Ever since I was old enough to drive, I’ve just about always had a boat of some kind or other. They’ve ranged from an old Brooker CT12 tinny to a 5m fibreglass Seafarer Victory and each one of them has been special to me for various reasons. However, while my taste in boats has chopped and changed over the years, there is one type of watercraft I have always been able to find a space for in my shed and that’s a good old fashioned Canadian style canoe.
The reason is simple, I love fishing from a canoe. Yes they may be cramped, they may be wet and they may not have the ability to cover long distances like you can in a larger craft but there is just something so special about paddling along in a canoe. I think it’s the simplicity of it. No noisy motors, no mountains of gear, just you with your backside only inches from the water. Every facet of fishing is so up close and personal when you do it in a canoe.
While canoes are generally designed to be used on smaller or more sheltered waterways, I must admit to pushing the envelope in mine a few times. Take my first misguided attempt at powering a canoe with an internal combustion engine for example.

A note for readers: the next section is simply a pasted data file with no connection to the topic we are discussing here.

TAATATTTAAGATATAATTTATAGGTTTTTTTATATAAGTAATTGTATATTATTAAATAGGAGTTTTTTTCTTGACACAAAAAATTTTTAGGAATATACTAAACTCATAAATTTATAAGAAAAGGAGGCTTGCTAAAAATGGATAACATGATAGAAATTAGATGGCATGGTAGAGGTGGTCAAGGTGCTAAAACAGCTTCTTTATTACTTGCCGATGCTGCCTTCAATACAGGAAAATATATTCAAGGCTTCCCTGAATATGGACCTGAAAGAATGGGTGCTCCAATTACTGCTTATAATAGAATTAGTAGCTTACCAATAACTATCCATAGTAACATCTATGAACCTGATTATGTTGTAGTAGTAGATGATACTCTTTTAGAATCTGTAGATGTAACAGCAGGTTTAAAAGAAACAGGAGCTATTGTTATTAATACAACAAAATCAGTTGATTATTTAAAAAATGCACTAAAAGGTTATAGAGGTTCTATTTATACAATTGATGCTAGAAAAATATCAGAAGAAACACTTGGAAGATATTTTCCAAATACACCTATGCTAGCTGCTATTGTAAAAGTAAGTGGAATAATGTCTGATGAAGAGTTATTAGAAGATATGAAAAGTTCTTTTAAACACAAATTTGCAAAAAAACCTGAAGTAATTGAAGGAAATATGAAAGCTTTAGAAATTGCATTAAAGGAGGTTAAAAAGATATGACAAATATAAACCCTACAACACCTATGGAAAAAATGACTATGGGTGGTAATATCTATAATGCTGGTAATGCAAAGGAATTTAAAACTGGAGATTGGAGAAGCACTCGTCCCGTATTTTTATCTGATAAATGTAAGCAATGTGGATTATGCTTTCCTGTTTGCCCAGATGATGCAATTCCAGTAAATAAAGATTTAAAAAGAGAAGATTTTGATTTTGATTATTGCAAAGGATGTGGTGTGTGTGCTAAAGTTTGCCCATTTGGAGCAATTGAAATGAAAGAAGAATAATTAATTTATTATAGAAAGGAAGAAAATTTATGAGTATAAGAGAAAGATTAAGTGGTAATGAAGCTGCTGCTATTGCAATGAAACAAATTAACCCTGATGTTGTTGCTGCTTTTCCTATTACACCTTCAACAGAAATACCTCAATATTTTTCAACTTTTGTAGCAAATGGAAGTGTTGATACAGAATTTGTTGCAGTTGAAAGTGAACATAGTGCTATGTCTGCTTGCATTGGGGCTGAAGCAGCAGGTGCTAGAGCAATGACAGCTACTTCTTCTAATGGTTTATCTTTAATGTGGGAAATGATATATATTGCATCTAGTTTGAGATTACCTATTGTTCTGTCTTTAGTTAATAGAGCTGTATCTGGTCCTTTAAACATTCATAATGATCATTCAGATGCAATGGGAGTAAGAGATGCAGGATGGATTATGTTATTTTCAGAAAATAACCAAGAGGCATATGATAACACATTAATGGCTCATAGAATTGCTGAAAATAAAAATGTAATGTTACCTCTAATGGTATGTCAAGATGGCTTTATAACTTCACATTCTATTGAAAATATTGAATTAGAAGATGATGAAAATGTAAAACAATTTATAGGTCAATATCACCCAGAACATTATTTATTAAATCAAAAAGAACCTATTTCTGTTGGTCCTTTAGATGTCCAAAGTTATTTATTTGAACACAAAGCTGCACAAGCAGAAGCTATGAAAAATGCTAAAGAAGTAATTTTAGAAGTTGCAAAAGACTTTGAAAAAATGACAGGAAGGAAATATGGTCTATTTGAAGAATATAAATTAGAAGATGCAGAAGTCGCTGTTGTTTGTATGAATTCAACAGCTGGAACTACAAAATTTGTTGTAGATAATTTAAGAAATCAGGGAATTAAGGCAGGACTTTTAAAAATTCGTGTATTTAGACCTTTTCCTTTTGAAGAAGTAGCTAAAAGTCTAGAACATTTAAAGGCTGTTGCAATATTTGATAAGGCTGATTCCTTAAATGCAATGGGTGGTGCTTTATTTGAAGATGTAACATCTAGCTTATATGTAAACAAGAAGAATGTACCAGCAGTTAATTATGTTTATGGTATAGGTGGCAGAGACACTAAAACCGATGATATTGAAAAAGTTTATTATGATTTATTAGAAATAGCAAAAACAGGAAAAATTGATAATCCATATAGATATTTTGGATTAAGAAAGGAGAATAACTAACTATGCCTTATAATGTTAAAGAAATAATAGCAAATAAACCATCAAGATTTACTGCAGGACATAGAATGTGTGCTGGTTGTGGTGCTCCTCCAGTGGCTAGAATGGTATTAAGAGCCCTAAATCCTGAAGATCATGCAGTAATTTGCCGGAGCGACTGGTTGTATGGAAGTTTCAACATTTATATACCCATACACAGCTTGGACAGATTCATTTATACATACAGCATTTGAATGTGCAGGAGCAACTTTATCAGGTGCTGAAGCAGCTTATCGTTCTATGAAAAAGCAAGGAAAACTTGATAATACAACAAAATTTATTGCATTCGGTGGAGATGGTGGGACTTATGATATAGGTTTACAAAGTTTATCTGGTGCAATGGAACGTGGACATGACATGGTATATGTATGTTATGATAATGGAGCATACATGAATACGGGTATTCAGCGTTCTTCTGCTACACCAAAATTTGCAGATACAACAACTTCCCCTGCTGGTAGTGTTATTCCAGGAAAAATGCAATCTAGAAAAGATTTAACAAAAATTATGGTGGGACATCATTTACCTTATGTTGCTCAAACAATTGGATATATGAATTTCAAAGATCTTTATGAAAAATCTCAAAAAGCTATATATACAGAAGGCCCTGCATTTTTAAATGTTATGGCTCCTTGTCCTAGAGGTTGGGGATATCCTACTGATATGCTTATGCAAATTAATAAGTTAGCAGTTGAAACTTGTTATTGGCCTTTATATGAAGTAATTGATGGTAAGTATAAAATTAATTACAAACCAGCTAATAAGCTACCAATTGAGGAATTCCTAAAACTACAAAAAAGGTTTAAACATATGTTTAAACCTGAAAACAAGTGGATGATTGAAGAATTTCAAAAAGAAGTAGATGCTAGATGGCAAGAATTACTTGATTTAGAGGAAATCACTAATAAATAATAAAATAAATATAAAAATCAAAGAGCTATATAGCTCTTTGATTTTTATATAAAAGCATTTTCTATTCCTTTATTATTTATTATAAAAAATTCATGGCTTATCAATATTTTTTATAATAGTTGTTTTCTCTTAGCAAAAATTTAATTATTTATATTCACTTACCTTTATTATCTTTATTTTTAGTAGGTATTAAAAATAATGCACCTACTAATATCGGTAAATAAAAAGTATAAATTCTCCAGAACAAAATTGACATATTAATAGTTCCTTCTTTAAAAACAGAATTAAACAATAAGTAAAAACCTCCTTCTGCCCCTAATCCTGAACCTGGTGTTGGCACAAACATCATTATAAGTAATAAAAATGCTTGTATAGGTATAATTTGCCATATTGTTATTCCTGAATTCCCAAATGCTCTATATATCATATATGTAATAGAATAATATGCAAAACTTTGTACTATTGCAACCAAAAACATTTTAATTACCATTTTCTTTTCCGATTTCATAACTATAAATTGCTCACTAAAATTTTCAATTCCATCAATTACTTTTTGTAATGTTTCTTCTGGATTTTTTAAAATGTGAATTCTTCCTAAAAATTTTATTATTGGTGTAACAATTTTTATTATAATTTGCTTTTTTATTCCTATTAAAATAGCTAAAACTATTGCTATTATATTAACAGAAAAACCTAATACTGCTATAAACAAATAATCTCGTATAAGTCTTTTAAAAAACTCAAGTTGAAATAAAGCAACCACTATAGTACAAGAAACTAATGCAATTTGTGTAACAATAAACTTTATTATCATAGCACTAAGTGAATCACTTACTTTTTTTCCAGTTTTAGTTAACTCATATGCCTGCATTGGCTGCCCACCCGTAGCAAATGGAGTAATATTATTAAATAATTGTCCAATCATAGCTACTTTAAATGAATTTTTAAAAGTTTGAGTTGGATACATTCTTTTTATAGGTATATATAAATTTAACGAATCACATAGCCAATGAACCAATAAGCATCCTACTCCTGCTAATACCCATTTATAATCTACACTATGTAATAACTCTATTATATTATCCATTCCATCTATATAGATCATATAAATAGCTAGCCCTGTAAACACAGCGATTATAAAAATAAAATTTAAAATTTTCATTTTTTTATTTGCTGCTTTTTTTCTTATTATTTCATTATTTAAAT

Being short on cash at the time meant that all I could afford was an old British Seagull engine. Now don’t get me wrong, Seagulls were a good motor in their day, being simple to maintain and use, as they only have about four moving parts. However, the biggest problem I quickly discovered is that they have no neutral, meaning they are in gear as soon as you got them going.
This presented an interesting challenge in the canoe, as they weren’t the easiest motors to pull start. To get mine going, I had to get out of the canoe, pull the cord and they quickly try to jump back in before the canoe took off without me, which it almost managed to do on numerous occasions.
Despite having only four horses, it was a grunty little motor too and it made the whole canoe snake and flex as it pushed it along. There was no keel to help control things either, so we had some white knuckle rides up rapids and between bridge pylons I can tell you.